We are doing a $40k match offer this weekend for Earthjustice. It was $30k as of yesterday morning, but this tweet changed that number yesterday afternoon:

So we are now matching up to $40k in donations to Earthjustice this weekend. If we fill up the entire match, we will raise $80k for Earthjustice this weekend.

So what is Earthjustice?

It is an organization that pursues legal cases against those who are doing things against the interest of our planet.

Here are some examples:

  1. Earthjustice recently won cases in New Mexico and Nevada in which utility companies were trying to reduce the amount of money they pay consumers for their solar power.
  2. Earthjustice litigation led to the shutdown of the Big Sandy coal plant in Kentucky.
  3. In 2014, Earthjustice helped to secure a landmark Supreme Court ruling that upholds the EPA’s authority to limit carbon pollution.
  4. Earthjustice is currently litigating to halt illegal dumping of oil waste into California’s water supplies.

These are just a small sampling of the legal work that Earthjustice does. You can read more here.

If not Earthjustice, who would file and work on these cases? The interested parties, the polluters, utilities, carbon industry, etc have massive balance sheets that allow them to work the system in their favor. Society needs well funded organizations to fight back for all of us. And that is what Earthjustice does.

Our match offer is good all weekend. If you want to participate, please do so today.

Here is how you can do that:

  1. Go to our EarthMatch page on Crowdrise and give any amount (minimum is $10).
  2. After you complete the donation, tweet your donation out using the blue Tweet button on the post donation page. That will register it for our match.
  3. If you don’t use Twitter, you can forward your email receipt by following the instructions on the post donation page. Tweeting is much better though as it will amplify the campaign.

And please post this match offer [] on social media and wherever else you might find people who want to support Earthjustice.

#climate crisis#hacking philanthropy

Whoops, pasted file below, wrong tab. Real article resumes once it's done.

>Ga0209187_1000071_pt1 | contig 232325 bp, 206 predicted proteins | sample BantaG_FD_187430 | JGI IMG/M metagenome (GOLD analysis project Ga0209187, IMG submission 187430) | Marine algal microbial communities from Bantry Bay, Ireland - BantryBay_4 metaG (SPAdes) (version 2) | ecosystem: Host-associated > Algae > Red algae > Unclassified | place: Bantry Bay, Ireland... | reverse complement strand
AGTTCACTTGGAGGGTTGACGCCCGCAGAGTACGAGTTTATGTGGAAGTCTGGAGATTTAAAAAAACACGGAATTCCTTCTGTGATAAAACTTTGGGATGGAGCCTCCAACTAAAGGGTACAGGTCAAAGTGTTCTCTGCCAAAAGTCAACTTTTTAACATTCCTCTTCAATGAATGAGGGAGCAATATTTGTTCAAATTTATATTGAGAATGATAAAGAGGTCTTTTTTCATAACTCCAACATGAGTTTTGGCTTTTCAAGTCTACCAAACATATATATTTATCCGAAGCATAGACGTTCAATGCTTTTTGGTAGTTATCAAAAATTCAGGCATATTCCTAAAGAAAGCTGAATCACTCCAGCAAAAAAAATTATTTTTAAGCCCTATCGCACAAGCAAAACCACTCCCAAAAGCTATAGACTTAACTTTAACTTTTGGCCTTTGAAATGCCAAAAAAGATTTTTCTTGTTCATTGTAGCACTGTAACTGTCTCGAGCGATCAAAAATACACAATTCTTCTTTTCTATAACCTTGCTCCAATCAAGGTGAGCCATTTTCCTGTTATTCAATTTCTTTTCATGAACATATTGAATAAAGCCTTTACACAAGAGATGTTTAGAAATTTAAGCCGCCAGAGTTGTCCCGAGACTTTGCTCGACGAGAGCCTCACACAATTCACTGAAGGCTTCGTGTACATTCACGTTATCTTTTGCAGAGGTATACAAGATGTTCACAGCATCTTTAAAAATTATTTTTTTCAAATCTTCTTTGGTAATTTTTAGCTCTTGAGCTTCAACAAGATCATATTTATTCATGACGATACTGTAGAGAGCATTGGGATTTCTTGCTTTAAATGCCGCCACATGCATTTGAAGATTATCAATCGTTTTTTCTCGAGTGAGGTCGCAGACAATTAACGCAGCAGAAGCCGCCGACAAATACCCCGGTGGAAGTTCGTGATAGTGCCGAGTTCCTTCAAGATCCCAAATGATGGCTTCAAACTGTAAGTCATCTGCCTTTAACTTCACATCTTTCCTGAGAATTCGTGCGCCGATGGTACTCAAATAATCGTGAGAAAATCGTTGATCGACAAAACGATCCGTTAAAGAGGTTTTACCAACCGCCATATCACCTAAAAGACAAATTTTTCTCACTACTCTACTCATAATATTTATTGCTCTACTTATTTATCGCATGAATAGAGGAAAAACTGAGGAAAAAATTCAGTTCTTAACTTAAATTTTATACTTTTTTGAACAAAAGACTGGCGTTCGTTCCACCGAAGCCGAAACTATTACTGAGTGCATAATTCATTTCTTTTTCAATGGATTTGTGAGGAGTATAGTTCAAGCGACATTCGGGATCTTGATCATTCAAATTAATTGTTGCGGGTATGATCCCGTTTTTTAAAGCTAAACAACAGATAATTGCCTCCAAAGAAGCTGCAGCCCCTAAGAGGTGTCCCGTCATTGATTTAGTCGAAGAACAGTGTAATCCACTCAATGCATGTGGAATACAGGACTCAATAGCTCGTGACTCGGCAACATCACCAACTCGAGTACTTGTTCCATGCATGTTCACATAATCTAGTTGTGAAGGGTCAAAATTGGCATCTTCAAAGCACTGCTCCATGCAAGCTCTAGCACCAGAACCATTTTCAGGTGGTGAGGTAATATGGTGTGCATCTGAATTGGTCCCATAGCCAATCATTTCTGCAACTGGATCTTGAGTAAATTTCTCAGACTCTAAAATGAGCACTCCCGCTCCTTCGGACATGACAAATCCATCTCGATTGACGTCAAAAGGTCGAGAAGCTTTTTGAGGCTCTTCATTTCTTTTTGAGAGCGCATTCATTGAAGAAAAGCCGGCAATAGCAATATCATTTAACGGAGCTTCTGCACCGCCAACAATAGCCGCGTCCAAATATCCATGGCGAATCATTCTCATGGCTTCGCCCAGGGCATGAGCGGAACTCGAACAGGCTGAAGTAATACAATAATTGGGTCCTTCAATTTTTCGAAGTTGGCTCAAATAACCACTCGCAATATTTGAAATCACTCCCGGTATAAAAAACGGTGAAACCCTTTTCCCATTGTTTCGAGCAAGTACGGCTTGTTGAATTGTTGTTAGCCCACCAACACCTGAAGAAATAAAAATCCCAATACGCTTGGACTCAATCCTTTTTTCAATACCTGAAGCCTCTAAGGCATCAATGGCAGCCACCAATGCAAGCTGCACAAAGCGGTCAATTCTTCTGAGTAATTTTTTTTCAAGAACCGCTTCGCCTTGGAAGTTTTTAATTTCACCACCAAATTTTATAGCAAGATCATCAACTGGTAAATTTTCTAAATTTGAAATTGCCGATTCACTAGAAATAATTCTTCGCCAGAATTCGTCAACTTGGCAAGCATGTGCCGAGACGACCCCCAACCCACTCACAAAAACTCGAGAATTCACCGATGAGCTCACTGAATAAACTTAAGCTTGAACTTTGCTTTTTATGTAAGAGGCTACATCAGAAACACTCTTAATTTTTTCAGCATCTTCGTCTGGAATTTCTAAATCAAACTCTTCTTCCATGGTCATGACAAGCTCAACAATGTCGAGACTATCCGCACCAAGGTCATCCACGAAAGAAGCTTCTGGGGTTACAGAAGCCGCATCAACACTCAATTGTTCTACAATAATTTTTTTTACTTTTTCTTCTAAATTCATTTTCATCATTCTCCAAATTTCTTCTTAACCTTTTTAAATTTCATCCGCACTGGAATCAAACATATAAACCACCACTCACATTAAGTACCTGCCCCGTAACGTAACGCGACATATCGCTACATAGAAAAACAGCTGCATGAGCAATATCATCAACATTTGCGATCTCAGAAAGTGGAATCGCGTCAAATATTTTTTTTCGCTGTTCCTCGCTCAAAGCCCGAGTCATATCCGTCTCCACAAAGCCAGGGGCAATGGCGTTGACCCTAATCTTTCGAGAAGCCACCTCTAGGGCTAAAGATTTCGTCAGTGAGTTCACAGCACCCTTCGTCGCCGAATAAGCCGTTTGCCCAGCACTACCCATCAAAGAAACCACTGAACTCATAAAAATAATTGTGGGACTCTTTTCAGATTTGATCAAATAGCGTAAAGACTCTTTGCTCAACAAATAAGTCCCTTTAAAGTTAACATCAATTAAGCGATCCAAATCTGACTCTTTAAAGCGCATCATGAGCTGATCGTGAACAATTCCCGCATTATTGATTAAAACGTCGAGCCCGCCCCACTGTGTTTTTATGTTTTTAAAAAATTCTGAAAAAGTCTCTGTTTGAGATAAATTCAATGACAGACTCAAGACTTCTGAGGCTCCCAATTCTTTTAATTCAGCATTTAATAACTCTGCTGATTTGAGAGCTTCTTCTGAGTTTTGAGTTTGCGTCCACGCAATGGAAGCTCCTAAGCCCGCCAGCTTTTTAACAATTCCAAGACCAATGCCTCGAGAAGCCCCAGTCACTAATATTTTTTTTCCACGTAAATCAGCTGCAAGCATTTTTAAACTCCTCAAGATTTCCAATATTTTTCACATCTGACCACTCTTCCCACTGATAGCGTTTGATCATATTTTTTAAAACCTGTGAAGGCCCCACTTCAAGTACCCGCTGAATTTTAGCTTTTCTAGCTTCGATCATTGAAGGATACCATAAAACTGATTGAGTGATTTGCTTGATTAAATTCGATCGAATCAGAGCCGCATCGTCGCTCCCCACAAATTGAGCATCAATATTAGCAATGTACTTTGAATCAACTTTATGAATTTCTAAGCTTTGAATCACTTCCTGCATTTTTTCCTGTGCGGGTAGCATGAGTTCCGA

Comments (Archived):

  1. LIAD

    1. In the past collective action was signing a petition or going on a march. Now it’s taking the actual fight right to the perpetrators.2. In the past people would lobby the government to fight the perpetrators. Now we circumvent them and do it ourselves.People power on the ascent. Nation state on the descent – all made possible by the continuing emergent wonder that is the internet.

    1. Richard

      https://uploads.disquscdn.c… In the mid 90s, close to 1 million Russians paid to see Metallica perform in moscow. Let’s not over hype this macro trend of lobbying.

      1. Prokofy

        Oh, I wouldn’t rhapsodize too much about people power; people power brought us Trump. The litigation strategy here depends on a country with the rule of law, with a justice branch of government independent of others, ready to serve to check and balance them. That’s a nation-state, and that’s a good thing. A nation run only by radical lawyers and not judges appointed by democratically-elected figures is an anarchic or socialist authoritarian nation, not a liberal democracy.

  2. William Mougayar

    Those 3 examples really helped to crystallize the benefits and value of EarthJustice. I supported it yesterday, knowing only vaguely what they did. I wonder if there is something similar in China? I hear there are lots of earth related abuses and violations.

  3. Richard

    Support their efforts but sunlight is always a good thing. Note: environmental defense fund president earns < 100KSalary $380,377 Donnell Van NoppenPresident of Earth Justice According to the National Association for Legal Career Professionals, the average salary for an entry-level public interest attorney is $42,000 per year.

    1. Ruth BT

      Yes he does, but they also get a 4 star rating from Charity Navigator (so does the Environmental Defence Fund), which believe me is not that easy to do. I applaud anyone who questions the efficacy of a charity and this one stands up to the test.https://www.charitynavigato

  4. Prokofy

    This sounds like a group doing real things. This kind of litigation which is not “direct action” like Greenpeace activists climbing on to oil rigs or activists blocking roads around the Dakota pipeline just makes more sense. If you have a case, bring it. Otherwise, it is just ideological crap-trap leading to crime on your part, i.e. trespassing, throwing rocks, etc.This approach also sounds a lot more effective than “carbon exchange” which seems like a racket to me.And while I’m here, Fred, I hope you can respond to this — bro culture, and how it ruins startups. Very interesting piece, because it’s not just about misogyny, which as important as it is, fails to really get attention (because of misogyny itself); it’s about stupid, cocky, recklessness. I never take Uber because of bro culture, not just sexism, but the whole arrogant mix of indifference to communities where people’s jobs are killed off. The culture of disruption, if you will.